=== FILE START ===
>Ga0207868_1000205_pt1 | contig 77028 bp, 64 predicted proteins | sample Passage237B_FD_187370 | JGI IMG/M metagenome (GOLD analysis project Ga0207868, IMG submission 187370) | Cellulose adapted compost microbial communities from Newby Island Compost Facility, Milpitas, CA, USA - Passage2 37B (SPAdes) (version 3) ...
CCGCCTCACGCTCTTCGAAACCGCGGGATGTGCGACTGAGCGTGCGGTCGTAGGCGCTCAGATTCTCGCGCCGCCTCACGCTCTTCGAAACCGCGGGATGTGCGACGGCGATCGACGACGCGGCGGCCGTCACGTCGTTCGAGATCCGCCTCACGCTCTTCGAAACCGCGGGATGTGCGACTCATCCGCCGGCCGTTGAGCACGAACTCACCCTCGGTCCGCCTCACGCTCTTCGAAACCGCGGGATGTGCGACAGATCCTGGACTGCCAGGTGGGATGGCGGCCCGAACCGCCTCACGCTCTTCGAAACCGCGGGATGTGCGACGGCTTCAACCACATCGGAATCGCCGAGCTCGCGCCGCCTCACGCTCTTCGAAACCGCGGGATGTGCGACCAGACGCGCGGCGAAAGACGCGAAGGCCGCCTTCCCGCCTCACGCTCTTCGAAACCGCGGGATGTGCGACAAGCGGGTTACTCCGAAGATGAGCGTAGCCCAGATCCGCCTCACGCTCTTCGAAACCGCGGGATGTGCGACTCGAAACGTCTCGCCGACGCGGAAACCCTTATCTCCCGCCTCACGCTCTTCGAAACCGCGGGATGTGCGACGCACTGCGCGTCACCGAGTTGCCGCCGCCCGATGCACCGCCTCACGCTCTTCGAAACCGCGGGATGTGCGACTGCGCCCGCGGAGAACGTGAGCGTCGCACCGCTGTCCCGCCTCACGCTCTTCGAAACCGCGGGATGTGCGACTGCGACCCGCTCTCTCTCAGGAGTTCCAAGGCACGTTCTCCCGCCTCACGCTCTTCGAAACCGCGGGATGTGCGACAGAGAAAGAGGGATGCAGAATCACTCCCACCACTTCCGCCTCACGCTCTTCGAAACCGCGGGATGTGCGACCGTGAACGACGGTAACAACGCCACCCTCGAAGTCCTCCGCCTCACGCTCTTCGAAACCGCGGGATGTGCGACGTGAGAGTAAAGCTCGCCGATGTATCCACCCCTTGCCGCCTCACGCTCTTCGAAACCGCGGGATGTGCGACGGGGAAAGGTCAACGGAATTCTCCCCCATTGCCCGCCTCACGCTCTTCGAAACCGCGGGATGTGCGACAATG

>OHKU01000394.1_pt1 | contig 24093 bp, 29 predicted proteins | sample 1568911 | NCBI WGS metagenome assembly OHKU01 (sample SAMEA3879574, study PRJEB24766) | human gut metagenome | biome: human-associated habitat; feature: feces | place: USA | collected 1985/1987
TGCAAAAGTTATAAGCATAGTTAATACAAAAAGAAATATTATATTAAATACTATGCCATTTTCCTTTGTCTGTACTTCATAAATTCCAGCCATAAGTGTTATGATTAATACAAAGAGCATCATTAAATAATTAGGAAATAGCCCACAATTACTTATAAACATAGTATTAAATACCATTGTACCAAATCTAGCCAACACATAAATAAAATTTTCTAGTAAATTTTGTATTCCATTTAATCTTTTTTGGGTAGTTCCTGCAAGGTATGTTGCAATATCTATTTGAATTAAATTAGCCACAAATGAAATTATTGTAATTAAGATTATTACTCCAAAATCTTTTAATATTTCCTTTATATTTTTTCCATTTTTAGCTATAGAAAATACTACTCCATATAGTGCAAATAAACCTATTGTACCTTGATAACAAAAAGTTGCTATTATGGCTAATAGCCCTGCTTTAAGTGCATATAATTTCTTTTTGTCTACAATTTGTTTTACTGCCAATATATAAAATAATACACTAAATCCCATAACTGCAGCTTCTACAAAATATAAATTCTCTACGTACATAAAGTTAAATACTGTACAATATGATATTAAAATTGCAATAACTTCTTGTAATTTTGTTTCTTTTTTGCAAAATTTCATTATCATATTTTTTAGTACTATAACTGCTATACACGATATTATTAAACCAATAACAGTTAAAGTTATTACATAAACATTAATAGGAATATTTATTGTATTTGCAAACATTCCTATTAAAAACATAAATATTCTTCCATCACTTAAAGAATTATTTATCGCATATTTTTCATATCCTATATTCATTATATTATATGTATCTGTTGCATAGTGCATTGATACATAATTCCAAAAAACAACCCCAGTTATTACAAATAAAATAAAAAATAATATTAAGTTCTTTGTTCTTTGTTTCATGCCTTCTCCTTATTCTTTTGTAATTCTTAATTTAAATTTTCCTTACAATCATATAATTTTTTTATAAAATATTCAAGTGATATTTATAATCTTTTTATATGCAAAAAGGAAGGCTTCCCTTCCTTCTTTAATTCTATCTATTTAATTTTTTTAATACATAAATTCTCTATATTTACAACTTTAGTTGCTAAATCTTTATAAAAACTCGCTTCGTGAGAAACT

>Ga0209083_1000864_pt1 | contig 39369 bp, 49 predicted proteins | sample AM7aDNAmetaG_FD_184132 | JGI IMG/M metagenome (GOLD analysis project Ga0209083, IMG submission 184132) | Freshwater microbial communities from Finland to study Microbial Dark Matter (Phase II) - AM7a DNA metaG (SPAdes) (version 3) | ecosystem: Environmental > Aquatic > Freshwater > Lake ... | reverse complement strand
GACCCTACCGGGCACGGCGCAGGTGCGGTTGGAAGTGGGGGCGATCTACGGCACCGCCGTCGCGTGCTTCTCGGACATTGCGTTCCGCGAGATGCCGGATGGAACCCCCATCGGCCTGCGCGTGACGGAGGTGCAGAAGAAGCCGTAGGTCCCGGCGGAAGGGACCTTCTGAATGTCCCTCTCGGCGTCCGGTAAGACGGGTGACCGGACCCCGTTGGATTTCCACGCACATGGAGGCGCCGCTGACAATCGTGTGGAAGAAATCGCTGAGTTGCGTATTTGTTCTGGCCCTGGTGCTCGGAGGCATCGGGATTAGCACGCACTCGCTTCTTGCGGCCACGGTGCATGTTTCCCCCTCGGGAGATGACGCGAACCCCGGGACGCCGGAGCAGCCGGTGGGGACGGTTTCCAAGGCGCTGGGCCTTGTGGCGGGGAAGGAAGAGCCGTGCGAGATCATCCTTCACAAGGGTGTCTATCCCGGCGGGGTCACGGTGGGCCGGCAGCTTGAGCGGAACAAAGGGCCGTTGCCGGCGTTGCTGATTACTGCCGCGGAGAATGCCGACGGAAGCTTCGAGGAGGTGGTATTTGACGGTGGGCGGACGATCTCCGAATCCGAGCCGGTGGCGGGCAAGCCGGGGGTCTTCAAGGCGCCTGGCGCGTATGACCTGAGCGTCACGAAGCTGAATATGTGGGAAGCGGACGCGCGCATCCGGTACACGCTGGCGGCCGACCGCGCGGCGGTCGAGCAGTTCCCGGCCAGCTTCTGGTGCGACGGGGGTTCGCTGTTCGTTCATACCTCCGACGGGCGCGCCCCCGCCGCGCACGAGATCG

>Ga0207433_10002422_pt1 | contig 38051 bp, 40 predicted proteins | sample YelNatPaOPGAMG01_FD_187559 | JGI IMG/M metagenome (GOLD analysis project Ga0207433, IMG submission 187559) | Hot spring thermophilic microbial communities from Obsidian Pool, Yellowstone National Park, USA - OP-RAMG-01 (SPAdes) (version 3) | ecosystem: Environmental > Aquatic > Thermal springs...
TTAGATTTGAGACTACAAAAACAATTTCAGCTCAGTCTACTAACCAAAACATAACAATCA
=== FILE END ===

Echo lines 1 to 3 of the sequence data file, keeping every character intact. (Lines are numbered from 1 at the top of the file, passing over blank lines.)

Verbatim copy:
>Ga0207868_1000205_pt1 | contig 77028 bp, 64 predicted proteins | sample Passage237B_FD_187370 | JGI IMG/M metagenome (GOLD analysis project Ga0207868, IMG submission 187370) | Cellulose adapted compost microbial communities from Newby Island Compost Facility, Milpitas, CA, USA - Passage2 37B (SPAdes) (version 3) ...
CCGCCTCACGCTCTTCGAAACCGCGGGATGTGCGACTGAGCGTGCGGTCGTAGGCGCTCAGATTCTCGCGCCGCCTCACGCTCTTCGAAACCGCGGGATGTGCGACGGCGATCGACGACGCGGCGGCCGTCACGTCGTTCGAGATCCGCCTCACGCTCTTCGAAACCGCGGGATGTGCGACTCATCCGCCGGCCGTTGAGCACGAACTCACCCTCGGTCCGCCTCACGCTCTTCGAAACCGCGGGATGTGCGACAGATCCTGGACTGCCAGGTGGGATGGCGGCCCGAACCGCCTCACGCTCTTCGAAACCGCGGGATGTGCGACGGCTTCAACCACATCGGAATCGCCGAGCTCGCGCCGCCTCACGCTCTTCGAAACCGCGGGATGTGCGACCAGACGCGCGGCGAAAGACGCGAAGGCCGCCTTCCCGCCTCACGCTCTTCGAAACCGCGGGATGTGCGACAAGCGGGTTACTCCGAAGATGAGCGTAGCCCAGATCCGCCTCACGCTCTTCGAAACCGCGGGATGTGCGACTCGAAACGTCTCGCCGACGCGGAAACCCTTATCTCCCGCCTCACGCTCTTCGAAACCGCGGGATGTGCGACGCACTGCGCGTCACCGAGTTGCCGCCGCCCGATGCACCGCCTCACGCTCTTCGAAACCGCGGGATGTGCGACTGCGCCCGCGGAGAACGTGAGCGTCGCACCGCTGTCCCGCCTCACGCTCTTCGAAACCGCGGGATGTGCGACTGCGACCCGCTCTCTCTCAGGAGTTCCAAGGCACGTTCTCCCGCCTCACGCTCTTCGAAACCGCGGGATGTGCGACAGAGAAAGAGGGATGCAGAATCACTCCCACCACTTCCGCCTCACGCTCTTCGAAACCGCGGGATGTGCGACCGTGAACGACGGTAACAACGCCACCCTCGAAGTCCTCCGCCTCACGCTCTTCGAAACCGCGGGATGTGCGACGTGAGAGTAAAGCTCGCCGATGTATCCACCCCTTGCCGCCTCACGCTCTTCGAAACCGCGGGATGTGCGACGGGGAAAGGTCAACGGAATTCTCCCCCATTGCCCGCCTCACGCTCTTCGAAACCGCGGGATGTGCGACAATG

>OHKU01000394.1_pt1 | contig 24093 bp, 29 predicted proteins | sample 1568911 | NCBI WGS metagenome assembly OHKU01 (sample SAMEA3879574, study PRJEB24766) | human gut metagenome | biome: human-associated habitat; feature: feces | place: USA | collected 1985/1987